Editor’s note: Cook Like a Chef is a feature designed to help you master cooking techniques that will give your homemade meals professional style and carefully crafted flavor. Each month, a chef instructor from Cascade Culinary Institute at Central Oregon Community College will walk us through a skill or recipe. See more Cook Like a Chef videos at bendbulletin.com/chef.

Late summer brings a vast quantity of local zucchini into our lives. It’s everywhere — from our home gardens to the farmers markets and in grocery stores. Of course it’s available all year long, but the fresh zucchini explosion is truly upon us in August and September.

While many people resort to baking multiple loaves of zucchini bread to use up the bounty, or sautéing many zucchini disks with onions and tomatoes, others simply give up and drop bags full of homegrown, baseball bat-sized squash at friends’ front doors (and then run).

But don’t despair or resort to habit this year. There’s a beautiful way to celebrate the humble cucumber-shaped squash with the dark green skin.

Today, we’ll find out what a chef does when zucchini is abundant. Let’s bake a lovely Zucchini Tart with the help of Chef Thor Erickson, an instructor at Cascade Culinary Institute.

“I’m not opposed to zucchini bread, but I imagine most of us are tired of it. This Zucchini Tart is striking, and it’s a great way to use up all those squash. It takes a bit of time to put the tart together, but it’s worth it because the result is, ‘Whoa! Look at that!’” Erickson said.

Pick small- to medium-sized zucchini for this tart. If you want to try making it with very large zucchini, just be sure to peel them and remove the seeds.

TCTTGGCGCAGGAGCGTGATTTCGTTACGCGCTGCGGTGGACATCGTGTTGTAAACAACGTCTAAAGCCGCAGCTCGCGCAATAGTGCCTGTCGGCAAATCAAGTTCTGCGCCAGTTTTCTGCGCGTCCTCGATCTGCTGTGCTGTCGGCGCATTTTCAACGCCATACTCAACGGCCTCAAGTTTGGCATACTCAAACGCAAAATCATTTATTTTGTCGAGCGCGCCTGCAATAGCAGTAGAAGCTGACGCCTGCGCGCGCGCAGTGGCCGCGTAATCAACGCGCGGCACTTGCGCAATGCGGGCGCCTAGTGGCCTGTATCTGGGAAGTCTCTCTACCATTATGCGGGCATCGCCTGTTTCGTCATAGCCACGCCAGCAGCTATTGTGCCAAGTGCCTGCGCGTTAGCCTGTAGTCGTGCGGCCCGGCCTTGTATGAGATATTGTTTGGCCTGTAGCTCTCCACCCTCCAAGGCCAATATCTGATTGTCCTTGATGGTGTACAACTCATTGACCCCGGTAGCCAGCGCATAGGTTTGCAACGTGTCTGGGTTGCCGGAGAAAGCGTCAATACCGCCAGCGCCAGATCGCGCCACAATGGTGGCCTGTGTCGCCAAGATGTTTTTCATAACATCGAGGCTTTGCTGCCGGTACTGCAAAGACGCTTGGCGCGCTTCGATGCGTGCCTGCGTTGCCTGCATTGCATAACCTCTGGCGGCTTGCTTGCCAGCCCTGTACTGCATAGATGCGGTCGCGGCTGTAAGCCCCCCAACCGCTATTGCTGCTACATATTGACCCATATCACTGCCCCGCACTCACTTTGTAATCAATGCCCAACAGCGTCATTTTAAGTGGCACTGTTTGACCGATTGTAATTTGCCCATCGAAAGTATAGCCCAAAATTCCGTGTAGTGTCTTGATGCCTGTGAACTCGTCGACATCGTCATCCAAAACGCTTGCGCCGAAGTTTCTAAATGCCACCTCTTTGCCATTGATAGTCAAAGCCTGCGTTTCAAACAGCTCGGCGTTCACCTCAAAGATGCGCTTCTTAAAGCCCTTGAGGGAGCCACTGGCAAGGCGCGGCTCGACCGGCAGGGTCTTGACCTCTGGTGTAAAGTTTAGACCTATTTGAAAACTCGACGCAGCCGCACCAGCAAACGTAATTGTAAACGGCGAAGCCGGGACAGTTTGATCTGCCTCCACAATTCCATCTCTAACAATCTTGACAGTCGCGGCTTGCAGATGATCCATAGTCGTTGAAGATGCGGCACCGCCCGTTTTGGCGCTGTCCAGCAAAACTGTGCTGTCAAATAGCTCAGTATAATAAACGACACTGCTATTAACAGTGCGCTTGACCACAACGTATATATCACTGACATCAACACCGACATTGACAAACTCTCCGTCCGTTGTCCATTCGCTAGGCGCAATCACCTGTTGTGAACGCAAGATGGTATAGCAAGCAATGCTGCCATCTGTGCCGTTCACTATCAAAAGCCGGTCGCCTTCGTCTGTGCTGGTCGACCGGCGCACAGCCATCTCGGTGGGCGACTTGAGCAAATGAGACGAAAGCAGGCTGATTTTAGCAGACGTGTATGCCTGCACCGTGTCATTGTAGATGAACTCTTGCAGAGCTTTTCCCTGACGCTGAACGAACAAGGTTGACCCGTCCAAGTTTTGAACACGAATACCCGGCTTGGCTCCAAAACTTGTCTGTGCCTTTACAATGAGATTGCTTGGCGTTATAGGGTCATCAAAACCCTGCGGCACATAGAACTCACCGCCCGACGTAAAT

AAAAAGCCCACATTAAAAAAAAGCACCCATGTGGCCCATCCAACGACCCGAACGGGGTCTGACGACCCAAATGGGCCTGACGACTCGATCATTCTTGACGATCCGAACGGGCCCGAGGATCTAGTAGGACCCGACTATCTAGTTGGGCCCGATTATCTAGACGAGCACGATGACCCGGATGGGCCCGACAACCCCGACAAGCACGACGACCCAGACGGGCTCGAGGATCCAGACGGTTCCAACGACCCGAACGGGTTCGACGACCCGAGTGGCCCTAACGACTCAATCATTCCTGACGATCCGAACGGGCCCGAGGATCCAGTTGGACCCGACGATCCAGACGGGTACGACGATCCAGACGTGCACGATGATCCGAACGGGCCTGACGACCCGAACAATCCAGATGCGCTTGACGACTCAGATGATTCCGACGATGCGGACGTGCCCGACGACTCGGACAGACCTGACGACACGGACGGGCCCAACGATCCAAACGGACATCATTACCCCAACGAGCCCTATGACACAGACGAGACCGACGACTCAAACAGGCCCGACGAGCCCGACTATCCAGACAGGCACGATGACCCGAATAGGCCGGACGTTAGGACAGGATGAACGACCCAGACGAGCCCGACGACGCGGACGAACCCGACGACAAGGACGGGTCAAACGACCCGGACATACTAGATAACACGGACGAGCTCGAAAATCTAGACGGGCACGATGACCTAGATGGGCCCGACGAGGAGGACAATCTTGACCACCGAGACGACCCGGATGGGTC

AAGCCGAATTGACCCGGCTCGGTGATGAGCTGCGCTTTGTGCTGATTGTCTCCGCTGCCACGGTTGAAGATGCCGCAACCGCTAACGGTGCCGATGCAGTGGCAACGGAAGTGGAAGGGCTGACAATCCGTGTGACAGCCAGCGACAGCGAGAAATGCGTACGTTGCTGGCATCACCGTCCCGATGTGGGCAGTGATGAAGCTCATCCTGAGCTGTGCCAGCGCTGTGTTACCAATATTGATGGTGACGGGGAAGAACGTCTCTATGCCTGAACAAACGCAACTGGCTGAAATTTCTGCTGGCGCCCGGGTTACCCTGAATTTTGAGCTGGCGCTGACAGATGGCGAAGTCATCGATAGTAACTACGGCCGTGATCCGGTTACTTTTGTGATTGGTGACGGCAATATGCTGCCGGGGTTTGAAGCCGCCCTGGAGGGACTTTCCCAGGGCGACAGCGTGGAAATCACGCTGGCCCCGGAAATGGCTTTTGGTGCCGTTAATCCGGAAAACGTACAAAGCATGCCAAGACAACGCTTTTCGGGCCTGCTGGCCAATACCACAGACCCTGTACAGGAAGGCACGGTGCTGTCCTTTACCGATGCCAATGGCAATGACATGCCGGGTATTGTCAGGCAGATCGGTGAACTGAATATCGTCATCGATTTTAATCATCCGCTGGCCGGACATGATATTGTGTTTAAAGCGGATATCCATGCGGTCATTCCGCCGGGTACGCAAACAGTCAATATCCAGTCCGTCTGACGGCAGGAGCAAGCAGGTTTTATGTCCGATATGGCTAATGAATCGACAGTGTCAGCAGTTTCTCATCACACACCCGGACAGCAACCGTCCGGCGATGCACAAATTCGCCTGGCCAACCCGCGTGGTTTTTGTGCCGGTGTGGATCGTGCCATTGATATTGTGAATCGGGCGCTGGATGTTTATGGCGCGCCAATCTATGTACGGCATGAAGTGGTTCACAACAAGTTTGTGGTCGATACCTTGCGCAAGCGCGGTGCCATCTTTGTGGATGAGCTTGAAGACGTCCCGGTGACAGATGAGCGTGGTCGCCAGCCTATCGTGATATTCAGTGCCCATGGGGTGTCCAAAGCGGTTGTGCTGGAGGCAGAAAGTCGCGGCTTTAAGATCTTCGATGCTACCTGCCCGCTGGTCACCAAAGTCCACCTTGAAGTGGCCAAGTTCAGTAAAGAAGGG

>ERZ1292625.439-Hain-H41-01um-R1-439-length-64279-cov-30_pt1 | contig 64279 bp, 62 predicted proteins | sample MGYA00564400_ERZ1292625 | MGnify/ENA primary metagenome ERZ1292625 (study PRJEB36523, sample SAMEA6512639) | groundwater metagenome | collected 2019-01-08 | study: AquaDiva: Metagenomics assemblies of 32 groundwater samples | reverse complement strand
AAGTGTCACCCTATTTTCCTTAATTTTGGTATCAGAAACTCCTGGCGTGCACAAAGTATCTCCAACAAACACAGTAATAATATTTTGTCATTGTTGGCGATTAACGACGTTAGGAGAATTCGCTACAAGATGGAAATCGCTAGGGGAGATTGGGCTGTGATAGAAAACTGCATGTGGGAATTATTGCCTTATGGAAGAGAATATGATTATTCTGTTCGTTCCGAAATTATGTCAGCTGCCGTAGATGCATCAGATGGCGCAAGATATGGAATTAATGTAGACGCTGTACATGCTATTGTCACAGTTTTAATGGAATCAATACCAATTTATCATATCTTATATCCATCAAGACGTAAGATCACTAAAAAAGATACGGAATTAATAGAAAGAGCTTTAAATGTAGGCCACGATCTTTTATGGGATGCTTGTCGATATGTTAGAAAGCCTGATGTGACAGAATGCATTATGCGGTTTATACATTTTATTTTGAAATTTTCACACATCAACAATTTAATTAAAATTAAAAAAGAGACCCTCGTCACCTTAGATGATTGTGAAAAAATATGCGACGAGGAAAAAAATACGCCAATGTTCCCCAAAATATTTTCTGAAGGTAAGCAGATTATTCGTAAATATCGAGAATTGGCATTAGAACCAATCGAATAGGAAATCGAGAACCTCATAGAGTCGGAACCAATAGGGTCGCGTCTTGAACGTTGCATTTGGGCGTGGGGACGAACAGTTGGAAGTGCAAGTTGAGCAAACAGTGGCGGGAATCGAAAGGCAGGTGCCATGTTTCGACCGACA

“When zucchinis get too big, the seeds get bigger and there’s more water in the flesh, so you want to use small- to medium-size zucchini for this tart,” Erickson said.

“We all hate the neighbor who comes over with the zucchini as big as your arm that takes up the whole counter, while you’re trying to figure out what to do with it. You can use a big zucchini (for this recipe), but younger vegetables are going to be more tender in terms of texture, and more delicate in terms of flavor,” Erickson said.

Rinse the zucchini with cold water, cut off the stem end and feel free to mix up green zucchini with the yellow variety. Cut the zucchini in thin lengthwise strips using a vegetable peeler or a mandolin slicer.

This recipe is not complicated. You’ll spread a flavorful, cheesy filling on the bottom of your pie pastry (see recipe below) and then roll strips of zucchini to make a flowerlike pattern, starting at the center of the pie pan, on top of the filling.

“The pastry crust is the hardest part. You can use store-bought pesto, or make a pesto. You could make an arugula pesto. That’s the beauty of this tart. You can vary the flavors,” Erickson said.

This tart can be served hot, or at room temperature.

“I almost like it better at room temperature, as it cools off a bit. Like any food, if you leave it alone for a while, an hour later it’ll taste better. Let it cool to room temperature and serve it with a salad,” Erickson said.

Now that’s a late summer lunch or dinner that a chef would make — something beautiful, simple and scrumptious — and now you can cook like a chef and make it at home, too.

— Reporter: ahighberger@ mac.com

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